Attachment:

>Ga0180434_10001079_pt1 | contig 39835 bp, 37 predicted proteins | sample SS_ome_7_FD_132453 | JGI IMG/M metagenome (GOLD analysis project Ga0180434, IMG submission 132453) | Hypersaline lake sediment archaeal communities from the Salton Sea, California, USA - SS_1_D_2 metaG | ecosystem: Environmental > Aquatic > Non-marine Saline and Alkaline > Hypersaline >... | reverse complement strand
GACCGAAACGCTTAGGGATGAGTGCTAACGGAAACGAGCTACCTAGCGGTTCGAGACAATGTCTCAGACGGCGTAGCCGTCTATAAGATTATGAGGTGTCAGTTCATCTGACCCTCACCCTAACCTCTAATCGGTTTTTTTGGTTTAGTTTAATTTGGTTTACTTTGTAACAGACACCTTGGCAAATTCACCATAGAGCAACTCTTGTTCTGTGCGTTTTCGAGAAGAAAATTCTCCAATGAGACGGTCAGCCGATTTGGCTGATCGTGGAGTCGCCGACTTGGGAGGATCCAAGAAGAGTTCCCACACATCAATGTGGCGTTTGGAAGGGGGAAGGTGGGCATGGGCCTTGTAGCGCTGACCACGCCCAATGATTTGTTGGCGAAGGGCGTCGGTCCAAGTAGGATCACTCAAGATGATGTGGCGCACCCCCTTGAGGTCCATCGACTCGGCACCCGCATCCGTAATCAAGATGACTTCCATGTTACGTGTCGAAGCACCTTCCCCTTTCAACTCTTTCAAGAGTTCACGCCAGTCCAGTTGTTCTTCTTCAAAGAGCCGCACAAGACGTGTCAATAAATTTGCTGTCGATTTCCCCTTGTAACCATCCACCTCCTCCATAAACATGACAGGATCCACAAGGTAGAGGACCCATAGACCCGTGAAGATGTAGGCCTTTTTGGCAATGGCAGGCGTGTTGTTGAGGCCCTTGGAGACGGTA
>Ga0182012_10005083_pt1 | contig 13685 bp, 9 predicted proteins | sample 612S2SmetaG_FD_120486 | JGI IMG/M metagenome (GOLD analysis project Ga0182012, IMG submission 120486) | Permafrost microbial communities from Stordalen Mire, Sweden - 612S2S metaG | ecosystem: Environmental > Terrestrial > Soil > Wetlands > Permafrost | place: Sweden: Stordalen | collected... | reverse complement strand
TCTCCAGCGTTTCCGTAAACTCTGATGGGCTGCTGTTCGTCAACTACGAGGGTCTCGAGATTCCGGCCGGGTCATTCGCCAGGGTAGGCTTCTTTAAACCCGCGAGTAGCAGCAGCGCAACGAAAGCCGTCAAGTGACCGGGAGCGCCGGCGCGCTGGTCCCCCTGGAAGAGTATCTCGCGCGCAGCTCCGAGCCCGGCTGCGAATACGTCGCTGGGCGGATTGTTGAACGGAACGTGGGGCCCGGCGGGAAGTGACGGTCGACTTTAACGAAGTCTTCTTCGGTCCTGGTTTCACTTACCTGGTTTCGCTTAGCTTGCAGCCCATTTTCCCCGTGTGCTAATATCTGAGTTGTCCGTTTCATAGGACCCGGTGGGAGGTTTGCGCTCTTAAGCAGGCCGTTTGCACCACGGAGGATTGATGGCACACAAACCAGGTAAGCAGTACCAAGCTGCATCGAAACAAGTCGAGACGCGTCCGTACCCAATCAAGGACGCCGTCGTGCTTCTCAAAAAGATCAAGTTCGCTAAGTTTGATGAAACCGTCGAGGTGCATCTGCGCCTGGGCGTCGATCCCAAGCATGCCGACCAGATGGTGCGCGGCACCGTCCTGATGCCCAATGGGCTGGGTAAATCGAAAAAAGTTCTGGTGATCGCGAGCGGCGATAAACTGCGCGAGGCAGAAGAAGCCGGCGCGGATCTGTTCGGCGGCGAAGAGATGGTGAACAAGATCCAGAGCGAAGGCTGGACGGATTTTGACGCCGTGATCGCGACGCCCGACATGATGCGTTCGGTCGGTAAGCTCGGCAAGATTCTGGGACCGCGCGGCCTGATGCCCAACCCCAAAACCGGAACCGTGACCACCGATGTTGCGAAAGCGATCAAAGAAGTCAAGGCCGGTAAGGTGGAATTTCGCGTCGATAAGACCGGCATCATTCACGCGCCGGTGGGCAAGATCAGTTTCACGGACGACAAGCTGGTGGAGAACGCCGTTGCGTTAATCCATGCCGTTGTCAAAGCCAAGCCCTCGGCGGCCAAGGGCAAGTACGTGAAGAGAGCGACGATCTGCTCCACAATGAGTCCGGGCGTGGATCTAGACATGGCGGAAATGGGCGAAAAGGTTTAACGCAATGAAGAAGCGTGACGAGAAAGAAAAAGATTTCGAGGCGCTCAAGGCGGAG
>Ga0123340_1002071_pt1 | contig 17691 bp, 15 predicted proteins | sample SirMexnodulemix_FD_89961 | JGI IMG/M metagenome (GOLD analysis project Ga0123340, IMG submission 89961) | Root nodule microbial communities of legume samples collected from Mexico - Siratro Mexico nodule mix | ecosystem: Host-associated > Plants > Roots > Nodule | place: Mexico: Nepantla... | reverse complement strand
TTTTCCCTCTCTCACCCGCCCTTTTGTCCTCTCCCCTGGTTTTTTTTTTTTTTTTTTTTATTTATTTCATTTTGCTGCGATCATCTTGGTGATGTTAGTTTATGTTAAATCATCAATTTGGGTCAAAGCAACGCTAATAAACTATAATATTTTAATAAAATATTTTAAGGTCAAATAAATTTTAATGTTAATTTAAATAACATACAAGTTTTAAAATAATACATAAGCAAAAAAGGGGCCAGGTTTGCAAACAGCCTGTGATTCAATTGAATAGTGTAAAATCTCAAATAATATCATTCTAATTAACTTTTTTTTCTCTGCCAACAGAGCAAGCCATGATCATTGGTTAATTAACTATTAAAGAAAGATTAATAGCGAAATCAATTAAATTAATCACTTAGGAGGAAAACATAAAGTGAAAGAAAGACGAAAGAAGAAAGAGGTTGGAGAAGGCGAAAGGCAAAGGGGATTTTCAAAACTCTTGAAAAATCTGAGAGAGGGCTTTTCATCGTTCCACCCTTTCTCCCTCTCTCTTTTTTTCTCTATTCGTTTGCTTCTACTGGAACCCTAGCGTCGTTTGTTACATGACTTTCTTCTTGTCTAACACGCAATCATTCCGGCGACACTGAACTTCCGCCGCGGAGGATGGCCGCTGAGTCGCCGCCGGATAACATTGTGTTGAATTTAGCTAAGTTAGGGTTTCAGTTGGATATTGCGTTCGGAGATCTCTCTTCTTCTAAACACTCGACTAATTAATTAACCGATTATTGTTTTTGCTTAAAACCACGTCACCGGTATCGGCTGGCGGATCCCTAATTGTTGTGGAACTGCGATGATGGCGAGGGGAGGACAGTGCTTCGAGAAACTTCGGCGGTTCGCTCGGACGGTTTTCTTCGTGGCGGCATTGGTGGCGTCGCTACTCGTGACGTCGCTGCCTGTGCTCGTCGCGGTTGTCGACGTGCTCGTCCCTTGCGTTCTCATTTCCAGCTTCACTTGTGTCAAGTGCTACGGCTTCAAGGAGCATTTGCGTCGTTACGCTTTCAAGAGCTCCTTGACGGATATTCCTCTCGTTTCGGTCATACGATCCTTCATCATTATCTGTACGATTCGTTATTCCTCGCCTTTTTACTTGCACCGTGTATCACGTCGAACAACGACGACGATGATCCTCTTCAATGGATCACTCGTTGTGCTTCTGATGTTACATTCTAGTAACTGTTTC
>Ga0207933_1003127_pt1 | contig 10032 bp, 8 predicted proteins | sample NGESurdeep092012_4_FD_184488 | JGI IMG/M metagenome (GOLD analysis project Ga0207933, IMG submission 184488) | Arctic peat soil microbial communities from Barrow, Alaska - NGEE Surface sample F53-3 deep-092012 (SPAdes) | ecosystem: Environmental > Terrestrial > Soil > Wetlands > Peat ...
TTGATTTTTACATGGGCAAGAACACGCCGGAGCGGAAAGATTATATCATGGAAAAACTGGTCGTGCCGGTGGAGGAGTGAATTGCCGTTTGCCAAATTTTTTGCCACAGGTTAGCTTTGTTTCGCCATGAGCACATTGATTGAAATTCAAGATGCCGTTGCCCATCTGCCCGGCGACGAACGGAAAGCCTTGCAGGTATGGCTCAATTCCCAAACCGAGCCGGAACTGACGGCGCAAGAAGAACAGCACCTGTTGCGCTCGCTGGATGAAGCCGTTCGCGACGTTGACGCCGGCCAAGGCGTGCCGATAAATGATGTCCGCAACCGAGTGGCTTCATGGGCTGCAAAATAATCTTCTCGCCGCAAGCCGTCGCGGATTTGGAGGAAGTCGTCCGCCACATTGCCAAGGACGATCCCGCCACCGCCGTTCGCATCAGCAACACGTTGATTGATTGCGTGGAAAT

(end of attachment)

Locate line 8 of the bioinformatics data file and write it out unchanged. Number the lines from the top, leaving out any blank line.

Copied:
TTGATTTTTACATGGGCAAGAACACGCCGGAGCGGAAAGATTATATCATGGAAAAACTGGTCGTGCCGGTGGAGGAGTGAATTGCCGTTTGCCAAATTTTTTGCCACAGGTTAGCTTTGTTTCGCCATGAGCACATTGATTGAAATTCAAGATGCCGTTGCCCATCTGCCCGGCGACGAACGGAAAGCCTTGCAGGTATGGCTCAATTCCCAAACCGAGCCGGAACTGACGGCGCAAGAAGAACAGCACCTGTTGCGCTCGCTGGATGAAGCCGTTCGCGACGTTGACGCCGGCCAAGGCGTGCCGATAAATGATGTCCGCAACCGAGTGGCTTCATGGGCTGCAAAATAATCTTCTCGCCGCAAGCCGTCGCGGATTTGGAGGAAGTCGTCCGCCACATTGCCAAGGACGATCCCGCCACCGCCGTTCGCATCAGCAACACGTTGATTGATTGCGTGGAAAT